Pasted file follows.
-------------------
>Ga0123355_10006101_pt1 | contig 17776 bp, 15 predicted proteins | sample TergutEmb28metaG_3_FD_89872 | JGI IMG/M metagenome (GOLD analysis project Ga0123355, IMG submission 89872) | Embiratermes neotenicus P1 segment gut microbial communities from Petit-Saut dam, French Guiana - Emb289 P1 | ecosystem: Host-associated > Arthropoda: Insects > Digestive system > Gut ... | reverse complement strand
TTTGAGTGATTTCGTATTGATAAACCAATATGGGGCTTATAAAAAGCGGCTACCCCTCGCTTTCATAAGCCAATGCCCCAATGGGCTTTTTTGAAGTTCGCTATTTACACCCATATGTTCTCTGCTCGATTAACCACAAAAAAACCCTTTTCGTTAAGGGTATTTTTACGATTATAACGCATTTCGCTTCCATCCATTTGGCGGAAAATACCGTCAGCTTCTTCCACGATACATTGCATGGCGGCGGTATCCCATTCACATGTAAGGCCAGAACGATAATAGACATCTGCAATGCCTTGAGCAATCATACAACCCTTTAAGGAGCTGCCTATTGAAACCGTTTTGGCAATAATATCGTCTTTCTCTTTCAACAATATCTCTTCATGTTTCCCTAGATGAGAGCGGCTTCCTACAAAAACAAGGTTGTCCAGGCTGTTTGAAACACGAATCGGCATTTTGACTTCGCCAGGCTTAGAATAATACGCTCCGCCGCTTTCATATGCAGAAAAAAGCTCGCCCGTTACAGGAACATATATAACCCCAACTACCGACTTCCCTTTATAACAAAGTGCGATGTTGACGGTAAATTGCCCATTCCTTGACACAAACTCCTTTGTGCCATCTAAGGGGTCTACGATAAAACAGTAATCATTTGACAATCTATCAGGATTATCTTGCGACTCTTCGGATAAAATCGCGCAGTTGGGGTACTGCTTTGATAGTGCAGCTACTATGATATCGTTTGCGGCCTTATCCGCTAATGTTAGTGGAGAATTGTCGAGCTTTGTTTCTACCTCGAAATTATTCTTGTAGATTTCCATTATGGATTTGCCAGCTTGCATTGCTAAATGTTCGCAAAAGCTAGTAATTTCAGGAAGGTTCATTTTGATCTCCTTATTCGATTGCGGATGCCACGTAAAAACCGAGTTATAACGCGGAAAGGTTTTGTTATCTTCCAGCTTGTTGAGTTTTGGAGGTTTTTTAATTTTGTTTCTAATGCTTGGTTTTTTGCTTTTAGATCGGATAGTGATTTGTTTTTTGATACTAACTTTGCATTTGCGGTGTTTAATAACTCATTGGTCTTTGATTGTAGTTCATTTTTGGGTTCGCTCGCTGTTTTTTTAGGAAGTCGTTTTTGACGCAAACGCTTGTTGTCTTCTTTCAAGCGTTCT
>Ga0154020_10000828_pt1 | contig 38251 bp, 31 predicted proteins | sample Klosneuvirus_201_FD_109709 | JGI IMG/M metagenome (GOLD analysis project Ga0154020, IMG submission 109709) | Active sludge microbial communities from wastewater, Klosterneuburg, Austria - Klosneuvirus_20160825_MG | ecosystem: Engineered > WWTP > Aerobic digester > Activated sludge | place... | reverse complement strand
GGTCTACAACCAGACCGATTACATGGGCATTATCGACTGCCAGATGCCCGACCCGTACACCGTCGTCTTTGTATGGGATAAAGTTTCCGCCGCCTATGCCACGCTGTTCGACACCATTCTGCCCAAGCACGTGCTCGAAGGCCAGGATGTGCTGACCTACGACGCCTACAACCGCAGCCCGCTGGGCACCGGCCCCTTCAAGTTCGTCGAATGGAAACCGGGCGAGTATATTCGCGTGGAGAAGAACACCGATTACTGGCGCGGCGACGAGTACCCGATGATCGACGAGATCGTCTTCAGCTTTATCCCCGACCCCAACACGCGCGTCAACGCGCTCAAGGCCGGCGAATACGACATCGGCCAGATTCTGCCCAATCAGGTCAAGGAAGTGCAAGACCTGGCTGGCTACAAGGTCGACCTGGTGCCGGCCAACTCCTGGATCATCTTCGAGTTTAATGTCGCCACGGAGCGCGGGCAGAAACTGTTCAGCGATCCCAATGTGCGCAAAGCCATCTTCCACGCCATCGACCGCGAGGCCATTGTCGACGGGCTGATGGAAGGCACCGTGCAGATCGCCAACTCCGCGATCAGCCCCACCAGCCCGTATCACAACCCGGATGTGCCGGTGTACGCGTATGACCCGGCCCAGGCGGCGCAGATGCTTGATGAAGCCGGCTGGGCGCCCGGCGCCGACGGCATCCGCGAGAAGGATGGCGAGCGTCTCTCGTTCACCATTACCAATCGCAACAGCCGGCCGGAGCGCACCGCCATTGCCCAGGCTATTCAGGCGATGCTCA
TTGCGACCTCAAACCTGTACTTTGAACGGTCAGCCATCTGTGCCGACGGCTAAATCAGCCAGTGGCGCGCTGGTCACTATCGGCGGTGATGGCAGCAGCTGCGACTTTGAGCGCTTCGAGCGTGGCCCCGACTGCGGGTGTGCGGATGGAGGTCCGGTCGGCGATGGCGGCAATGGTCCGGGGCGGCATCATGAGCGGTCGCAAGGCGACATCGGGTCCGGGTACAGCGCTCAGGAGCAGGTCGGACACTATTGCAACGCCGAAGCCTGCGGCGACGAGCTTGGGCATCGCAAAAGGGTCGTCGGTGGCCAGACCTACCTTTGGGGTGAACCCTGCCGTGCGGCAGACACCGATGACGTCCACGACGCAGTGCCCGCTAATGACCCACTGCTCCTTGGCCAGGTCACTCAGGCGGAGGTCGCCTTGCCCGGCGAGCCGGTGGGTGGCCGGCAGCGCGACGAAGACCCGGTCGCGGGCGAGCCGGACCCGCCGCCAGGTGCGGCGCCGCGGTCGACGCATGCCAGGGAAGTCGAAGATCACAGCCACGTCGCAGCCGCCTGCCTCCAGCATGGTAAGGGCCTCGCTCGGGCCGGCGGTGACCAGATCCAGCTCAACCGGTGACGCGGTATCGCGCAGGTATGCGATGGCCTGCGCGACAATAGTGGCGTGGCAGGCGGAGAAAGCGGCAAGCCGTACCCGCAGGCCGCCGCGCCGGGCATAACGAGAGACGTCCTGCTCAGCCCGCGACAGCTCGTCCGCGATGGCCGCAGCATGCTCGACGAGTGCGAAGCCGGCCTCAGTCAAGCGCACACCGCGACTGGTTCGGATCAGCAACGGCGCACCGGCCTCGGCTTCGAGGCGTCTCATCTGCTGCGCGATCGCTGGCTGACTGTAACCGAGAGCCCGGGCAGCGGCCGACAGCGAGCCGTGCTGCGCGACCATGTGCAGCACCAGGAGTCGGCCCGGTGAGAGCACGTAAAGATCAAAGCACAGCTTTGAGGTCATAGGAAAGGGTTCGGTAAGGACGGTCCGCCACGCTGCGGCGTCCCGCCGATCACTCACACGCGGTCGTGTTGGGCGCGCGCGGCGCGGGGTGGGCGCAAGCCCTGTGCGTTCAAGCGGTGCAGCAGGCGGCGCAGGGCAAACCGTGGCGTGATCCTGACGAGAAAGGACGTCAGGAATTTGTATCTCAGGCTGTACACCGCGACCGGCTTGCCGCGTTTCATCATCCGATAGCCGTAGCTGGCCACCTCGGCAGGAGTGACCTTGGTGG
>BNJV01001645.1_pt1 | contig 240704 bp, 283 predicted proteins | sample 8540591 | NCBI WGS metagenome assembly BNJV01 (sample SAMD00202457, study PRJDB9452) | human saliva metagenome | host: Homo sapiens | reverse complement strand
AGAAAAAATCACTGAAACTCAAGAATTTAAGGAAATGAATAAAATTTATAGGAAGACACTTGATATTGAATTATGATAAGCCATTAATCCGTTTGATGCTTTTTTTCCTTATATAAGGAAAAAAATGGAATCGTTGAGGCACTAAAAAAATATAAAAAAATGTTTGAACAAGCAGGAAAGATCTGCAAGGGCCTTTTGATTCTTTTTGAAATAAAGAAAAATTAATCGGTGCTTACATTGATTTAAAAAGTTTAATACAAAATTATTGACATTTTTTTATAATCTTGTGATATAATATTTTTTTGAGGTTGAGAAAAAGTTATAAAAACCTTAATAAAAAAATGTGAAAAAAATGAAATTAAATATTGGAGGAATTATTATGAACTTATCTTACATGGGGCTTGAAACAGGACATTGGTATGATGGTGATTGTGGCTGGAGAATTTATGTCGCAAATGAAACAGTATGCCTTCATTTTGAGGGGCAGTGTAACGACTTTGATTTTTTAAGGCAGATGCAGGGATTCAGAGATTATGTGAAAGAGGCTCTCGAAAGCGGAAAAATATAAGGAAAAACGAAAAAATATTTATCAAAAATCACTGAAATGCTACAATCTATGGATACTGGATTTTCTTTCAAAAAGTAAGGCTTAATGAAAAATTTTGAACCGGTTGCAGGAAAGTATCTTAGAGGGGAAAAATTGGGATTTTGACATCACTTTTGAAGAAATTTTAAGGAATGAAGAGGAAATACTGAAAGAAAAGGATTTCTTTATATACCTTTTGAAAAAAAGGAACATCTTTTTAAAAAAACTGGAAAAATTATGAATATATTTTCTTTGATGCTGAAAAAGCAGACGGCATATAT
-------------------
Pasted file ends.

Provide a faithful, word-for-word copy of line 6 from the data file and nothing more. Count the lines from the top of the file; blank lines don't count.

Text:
>BNJV01001645.1_pt1 | contig 240704 bp, 283 predicted proteins | sample 8540591 | NCBI WGS metagenome assembly BNJV01 (sample SAMD00202457, study PRJDB9452) | human saliva metagenome | host: Homo sapiens | reverse complement strand